12            if(fullLakes.has(lakeId)){
13                let dayToDry = null;
14                for(let day of dryDays){
15                    if(day > fullLakes.get(lakeId)){
16                        dayToDry = day;
17                        break;
18                    }
19                }
20
21                if(dayToDry == null)
22                    return [];
23                
24                dryDays.delete(dayToDry);
25                res[dayToDry] = lakeId;
26                
27            }
28            fullLakes.set(lakeId, i);
29        } else {
30            dryDays.add(i);
31        }
32    }
33
34    dryDays.forEach( day => res[day] = 1 );
35    
36    return res;
37};

C# Solution

1
2csharp
3using System.Collections.Generic;
4public class Solution {
5    public int[] AvoidFlood(int[] rains) {
6        int[] ans = new int[rains.Length];
7        Dictionary<int, int> fullLakes = new Dictionary<int, int>();
8        SortedSet<int> dryDays = new SortedSet<int>();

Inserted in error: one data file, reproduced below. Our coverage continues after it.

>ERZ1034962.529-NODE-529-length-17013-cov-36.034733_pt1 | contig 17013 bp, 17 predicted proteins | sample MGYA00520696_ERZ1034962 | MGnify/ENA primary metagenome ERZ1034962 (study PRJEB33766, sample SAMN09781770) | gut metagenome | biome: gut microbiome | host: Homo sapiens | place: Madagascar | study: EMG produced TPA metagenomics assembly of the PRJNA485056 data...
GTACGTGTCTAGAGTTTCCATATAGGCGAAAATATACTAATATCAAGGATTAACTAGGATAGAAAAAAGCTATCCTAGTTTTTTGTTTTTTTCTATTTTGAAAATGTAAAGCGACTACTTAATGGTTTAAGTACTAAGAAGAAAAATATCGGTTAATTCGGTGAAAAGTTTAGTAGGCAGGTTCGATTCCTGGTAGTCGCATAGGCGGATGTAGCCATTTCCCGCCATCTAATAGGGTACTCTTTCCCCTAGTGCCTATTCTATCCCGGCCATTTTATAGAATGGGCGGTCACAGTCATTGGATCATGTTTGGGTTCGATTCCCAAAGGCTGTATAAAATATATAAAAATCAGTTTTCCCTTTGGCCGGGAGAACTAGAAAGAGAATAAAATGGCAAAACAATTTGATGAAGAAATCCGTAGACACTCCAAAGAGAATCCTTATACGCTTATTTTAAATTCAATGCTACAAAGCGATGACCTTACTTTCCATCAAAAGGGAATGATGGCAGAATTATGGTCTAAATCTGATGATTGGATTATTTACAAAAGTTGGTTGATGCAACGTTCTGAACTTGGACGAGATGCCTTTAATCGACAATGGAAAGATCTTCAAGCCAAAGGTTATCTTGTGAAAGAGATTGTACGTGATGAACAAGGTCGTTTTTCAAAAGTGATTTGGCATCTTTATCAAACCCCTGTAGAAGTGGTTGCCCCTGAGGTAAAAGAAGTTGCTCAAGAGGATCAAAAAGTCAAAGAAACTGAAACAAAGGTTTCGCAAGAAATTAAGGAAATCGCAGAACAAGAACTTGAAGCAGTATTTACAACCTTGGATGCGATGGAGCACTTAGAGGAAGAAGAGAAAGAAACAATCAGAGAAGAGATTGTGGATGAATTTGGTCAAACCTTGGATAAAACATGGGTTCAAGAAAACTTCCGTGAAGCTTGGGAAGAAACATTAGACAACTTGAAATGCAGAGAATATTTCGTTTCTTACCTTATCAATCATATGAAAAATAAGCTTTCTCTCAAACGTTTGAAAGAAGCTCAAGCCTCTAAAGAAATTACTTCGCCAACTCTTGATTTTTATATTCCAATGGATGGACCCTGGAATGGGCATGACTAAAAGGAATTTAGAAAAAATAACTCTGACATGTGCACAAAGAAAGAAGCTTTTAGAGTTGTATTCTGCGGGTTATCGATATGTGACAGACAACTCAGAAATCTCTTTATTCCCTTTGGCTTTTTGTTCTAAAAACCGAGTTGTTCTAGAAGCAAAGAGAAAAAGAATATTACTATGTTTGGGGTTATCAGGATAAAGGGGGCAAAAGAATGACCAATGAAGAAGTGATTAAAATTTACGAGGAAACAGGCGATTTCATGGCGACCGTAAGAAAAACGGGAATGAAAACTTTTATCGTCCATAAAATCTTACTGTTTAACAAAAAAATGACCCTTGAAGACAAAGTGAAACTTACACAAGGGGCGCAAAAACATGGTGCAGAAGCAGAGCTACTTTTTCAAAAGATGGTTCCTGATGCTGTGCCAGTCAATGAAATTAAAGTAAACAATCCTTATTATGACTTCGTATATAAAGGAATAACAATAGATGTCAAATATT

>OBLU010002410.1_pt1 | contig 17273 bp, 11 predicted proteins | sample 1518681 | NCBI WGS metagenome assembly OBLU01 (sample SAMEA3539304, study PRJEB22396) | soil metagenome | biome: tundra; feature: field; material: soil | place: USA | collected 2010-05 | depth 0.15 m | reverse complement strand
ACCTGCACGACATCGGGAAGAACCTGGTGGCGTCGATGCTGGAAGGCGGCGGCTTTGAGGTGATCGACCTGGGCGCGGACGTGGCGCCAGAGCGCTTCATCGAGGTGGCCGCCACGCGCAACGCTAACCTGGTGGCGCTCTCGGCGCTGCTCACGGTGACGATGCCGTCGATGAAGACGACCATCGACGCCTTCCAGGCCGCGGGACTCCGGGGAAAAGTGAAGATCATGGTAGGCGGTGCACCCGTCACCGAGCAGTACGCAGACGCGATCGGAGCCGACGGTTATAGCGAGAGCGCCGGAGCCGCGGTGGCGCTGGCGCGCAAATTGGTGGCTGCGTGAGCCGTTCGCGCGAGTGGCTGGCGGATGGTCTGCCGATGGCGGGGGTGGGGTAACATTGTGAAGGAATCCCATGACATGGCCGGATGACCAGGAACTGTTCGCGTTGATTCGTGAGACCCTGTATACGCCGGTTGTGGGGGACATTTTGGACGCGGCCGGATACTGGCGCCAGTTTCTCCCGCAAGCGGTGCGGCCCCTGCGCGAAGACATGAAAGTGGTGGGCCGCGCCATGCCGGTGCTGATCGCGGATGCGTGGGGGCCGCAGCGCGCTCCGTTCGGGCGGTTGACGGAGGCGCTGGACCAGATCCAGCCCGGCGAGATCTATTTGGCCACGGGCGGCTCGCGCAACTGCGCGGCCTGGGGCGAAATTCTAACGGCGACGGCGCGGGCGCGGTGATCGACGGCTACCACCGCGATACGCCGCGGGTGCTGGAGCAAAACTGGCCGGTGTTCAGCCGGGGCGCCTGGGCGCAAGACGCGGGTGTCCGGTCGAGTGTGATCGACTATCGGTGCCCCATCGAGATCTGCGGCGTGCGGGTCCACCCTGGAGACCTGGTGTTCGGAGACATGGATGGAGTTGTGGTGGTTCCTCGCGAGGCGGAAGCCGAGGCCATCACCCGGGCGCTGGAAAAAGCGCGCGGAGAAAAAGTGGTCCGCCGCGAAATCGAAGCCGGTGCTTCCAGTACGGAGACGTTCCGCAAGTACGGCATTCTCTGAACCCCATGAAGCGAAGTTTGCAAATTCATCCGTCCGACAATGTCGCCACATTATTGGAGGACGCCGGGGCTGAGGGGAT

9        for(int i = 0; i < rains.Length; i++){
10            if(rains[i] > 0){
11                ans[i] = -1;
12                if(fullLakes.ContainsKey(rains[i])){
13                    SortedSet<int> tempSet = dryDays.GetViewBetween(fullLakes[rains[i]], rains.Length);
14                    if(tempSet.Count == 0)
15                        return new int[0];
16                    int dayToMakeEmpty = tempSet.Min;
17                    dryDays.Remove(dayToMakeEmpty);
18                    ans[dayToMakeEmpty] = rains[i];
19                }
20                fullLakes[rains[i]] = i;
21            }
22            else{
23                dryDays.Add(i);
24                ans[i] = 1;
25            }
26        }
27        return ans;  
28    }
29}

Above solutions follow the same algorithm but incorporating features of their respective programming languages for tasks like getting an element from a sorted set or using a hash map.# Conclusion

The ability to visualize this problem as an opportunity to apply Greedy Algorithm with the help of HashSet and HashMap can make it very tractable. This problem can seem complex due to the various data structures and operations involved, but a good understanding of these tools will make the procedure quite logical and relatively simple to code. Additionally, these solutions demonstrate the importance of knowing the various tools and data structures offered by multiple languages and how to use them to your advantage when problem-solving.

In conclusion, the solutions have been offered in Python, Java, C++, JavaScript, and C# as they are frequently used languages for solving coding problems. The given problem can be solved using other programming languages as well given their support for a similar set of data structures.